This only works in the restricted case scenario where we indeed do not intend to use coordinates to shift the absolute element anywhere. This feels unnatural since it will most likely overlap with the next elements of the flow. John T. made an example here but suggested setting one of the coordinates to shift it to the side if we so wanted. The relative wrapper solution is precisely to be able to use relative coordinates, so the need for it depends on what OP really wanted.
    – Link-akro
    May 15, 2021 at 13:04
2

@Bekim Bacaj had the perfect answer for me, even though it may not be exactly what the OP was looking for (although his question leaves room for interpretation). That being said, Bekim didn't provide an example.

<h1>Beneath this...</h1>
<style>
    .HoverRight {
        background: yellow;
        position: absolute;
        right: 0;
    }
</style>
<div class="HoverRight">Stuff and Things!</div>
<p>but, top = same as this paragraph.</p>

The example above sets up an element that...

  • uses pure and simple CSS and nothing else
  • is vertically positioned as if it was in the flow (default top setting)
  • is horizontally positioned at the right edge of the page (right: 0)
  • does not take up any space, yet will move naturally as the page scrolls (position: absolute)
2
  • The resulting coordinate depends on its innermost positioned parent (i mean with the position property, not coordinates), which in your example is the body, but may be different. Yet another wrapper or annoying coordinate computation might creep on this.
    – Link-akro
    May 15, 2021 at 13:10
  • I haven't tested but I think you're right; my oversimplified solution may only work in this simplest form, but not so much when deeply buried in a pile of elements as in a normal web page. Ah, CSS, why are you so frustrating?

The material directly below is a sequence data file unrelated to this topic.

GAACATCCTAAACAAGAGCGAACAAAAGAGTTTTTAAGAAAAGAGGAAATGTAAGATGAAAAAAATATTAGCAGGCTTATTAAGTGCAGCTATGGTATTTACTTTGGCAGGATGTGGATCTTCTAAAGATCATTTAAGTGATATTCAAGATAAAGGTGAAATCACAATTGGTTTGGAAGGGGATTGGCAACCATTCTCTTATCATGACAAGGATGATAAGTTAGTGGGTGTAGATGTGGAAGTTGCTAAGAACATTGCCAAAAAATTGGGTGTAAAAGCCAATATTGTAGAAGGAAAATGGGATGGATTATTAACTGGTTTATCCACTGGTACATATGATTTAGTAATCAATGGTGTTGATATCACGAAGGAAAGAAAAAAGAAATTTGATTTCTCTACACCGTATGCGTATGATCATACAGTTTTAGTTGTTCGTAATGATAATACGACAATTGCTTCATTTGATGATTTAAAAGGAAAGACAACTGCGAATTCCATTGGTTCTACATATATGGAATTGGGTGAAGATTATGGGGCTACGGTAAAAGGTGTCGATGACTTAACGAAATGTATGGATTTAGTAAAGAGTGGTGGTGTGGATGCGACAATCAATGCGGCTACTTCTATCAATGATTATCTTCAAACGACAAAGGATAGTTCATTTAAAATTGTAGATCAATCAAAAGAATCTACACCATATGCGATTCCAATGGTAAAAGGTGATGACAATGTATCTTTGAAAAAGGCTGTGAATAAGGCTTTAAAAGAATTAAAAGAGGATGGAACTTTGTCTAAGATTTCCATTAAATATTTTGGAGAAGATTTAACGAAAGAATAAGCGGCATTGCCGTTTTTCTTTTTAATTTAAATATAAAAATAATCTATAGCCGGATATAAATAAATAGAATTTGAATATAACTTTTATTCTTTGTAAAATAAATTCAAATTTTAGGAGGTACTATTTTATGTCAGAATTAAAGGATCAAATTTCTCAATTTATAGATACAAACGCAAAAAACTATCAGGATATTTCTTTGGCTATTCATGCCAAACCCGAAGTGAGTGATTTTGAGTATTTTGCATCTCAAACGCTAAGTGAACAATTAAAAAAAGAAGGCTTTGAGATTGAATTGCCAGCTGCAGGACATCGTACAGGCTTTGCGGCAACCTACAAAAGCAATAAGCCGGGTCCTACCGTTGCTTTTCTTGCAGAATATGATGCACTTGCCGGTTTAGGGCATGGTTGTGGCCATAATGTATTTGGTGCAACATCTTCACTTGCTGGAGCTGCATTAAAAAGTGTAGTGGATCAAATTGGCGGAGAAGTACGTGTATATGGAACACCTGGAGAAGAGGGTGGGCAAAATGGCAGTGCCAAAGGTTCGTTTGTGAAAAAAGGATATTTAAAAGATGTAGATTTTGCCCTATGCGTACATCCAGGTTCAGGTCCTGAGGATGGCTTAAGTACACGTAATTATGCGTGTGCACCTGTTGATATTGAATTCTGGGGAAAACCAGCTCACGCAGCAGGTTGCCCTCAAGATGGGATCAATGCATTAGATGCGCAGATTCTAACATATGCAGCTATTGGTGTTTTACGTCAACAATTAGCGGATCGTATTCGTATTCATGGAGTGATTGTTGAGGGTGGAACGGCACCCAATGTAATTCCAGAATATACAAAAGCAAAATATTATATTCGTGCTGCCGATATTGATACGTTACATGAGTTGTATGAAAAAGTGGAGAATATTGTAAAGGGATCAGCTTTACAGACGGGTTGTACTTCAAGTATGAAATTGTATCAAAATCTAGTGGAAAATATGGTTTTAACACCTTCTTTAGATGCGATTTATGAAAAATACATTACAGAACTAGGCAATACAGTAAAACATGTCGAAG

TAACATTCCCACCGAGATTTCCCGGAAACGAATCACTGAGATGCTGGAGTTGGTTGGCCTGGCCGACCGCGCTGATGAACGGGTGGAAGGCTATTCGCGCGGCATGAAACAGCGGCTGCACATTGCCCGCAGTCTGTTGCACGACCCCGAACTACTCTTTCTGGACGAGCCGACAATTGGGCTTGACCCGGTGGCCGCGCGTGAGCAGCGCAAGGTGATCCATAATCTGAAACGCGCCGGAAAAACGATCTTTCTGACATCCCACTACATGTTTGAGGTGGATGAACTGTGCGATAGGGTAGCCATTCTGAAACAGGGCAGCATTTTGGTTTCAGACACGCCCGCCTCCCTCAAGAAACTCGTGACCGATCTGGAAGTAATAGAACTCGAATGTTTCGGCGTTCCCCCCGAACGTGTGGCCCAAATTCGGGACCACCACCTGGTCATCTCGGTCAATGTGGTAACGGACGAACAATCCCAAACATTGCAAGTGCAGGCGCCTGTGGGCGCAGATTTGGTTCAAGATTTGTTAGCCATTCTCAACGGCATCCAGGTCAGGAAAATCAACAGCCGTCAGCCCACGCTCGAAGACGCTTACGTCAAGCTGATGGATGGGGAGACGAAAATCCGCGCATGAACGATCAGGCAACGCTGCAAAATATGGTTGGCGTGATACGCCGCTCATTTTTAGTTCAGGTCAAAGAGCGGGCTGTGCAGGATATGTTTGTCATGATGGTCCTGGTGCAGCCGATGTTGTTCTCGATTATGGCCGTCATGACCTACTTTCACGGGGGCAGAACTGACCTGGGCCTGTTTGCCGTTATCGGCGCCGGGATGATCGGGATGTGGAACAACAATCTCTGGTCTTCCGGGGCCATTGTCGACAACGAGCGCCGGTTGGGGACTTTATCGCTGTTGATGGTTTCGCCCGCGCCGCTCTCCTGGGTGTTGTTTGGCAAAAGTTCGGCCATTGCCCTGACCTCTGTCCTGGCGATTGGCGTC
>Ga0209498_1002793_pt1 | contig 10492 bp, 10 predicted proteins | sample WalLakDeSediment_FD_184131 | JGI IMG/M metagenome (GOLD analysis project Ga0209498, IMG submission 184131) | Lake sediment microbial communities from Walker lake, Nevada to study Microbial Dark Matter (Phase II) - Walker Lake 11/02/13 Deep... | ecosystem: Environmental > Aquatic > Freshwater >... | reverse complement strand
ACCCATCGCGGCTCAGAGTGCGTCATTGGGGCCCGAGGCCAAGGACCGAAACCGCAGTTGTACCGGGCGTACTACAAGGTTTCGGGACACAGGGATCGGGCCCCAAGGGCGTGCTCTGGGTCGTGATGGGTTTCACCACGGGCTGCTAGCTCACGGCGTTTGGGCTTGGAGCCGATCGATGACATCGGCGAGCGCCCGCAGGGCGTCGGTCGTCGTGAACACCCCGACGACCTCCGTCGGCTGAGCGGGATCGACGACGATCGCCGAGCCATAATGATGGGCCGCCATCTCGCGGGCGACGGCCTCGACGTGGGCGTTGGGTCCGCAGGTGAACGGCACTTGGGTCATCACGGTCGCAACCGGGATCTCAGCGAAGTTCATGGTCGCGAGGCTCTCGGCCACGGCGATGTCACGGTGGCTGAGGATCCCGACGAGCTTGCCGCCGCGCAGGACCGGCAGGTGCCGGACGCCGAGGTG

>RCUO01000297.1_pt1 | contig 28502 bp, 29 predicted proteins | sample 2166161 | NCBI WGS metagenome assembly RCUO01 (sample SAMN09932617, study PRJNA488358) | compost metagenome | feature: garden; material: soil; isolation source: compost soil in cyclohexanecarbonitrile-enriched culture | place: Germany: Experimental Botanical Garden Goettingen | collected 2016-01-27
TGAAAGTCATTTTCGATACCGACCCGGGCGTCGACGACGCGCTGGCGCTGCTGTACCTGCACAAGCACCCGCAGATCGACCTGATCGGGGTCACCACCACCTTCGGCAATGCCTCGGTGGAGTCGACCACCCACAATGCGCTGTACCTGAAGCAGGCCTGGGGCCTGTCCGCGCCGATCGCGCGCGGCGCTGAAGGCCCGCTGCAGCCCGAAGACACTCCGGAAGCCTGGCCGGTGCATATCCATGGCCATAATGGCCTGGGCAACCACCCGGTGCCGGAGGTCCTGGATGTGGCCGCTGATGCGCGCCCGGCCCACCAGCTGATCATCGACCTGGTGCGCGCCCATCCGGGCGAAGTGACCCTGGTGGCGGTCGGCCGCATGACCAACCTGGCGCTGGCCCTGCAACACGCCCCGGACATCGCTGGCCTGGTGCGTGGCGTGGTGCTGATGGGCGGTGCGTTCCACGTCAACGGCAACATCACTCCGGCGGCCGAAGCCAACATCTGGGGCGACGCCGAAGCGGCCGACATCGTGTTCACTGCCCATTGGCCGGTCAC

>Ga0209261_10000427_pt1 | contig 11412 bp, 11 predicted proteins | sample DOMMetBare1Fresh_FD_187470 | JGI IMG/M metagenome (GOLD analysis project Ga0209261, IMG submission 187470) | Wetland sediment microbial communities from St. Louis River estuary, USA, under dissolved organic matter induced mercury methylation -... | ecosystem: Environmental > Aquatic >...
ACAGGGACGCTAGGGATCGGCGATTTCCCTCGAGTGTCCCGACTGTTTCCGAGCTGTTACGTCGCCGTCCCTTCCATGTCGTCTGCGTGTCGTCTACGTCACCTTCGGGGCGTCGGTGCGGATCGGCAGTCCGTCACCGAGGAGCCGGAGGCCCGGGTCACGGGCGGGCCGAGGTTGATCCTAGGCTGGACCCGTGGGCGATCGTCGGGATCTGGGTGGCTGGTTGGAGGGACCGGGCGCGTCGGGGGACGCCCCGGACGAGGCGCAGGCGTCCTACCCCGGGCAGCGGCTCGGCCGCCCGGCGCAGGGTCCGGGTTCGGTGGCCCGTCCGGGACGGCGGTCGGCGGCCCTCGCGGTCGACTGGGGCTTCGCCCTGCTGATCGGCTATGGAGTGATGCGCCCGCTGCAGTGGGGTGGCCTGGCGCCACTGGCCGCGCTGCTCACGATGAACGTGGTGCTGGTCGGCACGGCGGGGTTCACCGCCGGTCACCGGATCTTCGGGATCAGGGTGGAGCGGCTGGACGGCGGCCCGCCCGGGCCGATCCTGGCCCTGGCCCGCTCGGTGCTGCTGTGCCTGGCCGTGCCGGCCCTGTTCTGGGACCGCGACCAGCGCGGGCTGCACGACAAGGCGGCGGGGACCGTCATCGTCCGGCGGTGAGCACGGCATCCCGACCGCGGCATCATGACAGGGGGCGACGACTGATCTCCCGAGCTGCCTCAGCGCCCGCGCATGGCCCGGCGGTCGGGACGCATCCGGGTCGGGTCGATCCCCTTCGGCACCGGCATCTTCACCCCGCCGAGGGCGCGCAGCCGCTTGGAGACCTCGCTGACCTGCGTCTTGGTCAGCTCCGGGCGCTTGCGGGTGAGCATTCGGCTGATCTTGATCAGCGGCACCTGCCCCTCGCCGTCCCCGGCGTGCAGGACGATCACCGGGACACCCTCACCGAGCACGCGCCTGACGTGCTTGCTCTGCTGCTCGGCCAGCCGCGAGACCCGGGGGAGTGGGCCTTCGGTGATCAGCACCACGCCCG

– John T.
    May 17, 2021 at 14:29
0

For me the given solutions did not worked fine. I want to see a h3, than text and after that Bootstrap-panels, vertical-synchroneous to this panels i want to see other panels on the right side,

I managed this with a height:0 wrapper and after that position:relative;left:100% .

<link href="https://netdna.bootstrapcdn.com/bootstrap/3.0.0/css/bootstrap.min.css" rel="stylesheet"/>
<div class="container">

    <div class="row">
        <div class="col-md-9">
            <div class="col-md-12">
                <h3> hello </h3>
            </div>
            <div class="col-md-12">
                <span> whats up? </span>
            </div>
            <div style="height:0" class="col-md-12">
                <div style="left:100%" class="col-md-3">
                    <div class="panel panel-default">
                        <div class="panel-heading">
                            <h3 class="panel-title">Panel title</h3>
                        </div>
                        <div class="panel-body">
                            <p>Panel Body</p>
                        </div>
                    </div>
                </div>
            </div>

            <div class="col-md-12">
                <div class="panel panel-default">
                    <div class="panel-heading">
                        <h3 class="panel-title">Panel title</h3>
                    </div>
                    <div class="panel-body">
                        <p>Panel Body</p>
                    </div>
                </div>
                <div class="panel panel-default">
                    <div class="panel-heading">
                        <h3 class="panel-title">Panel2 title</h3>
                    </div>
                    <div class="panel-body">
                        <p>Panel Body</p>
                    </div>
                </div>
            </div>

        </div>
        <div class="col-md-3">
            <!--placeholder-->
        </div>

    </div>
</div>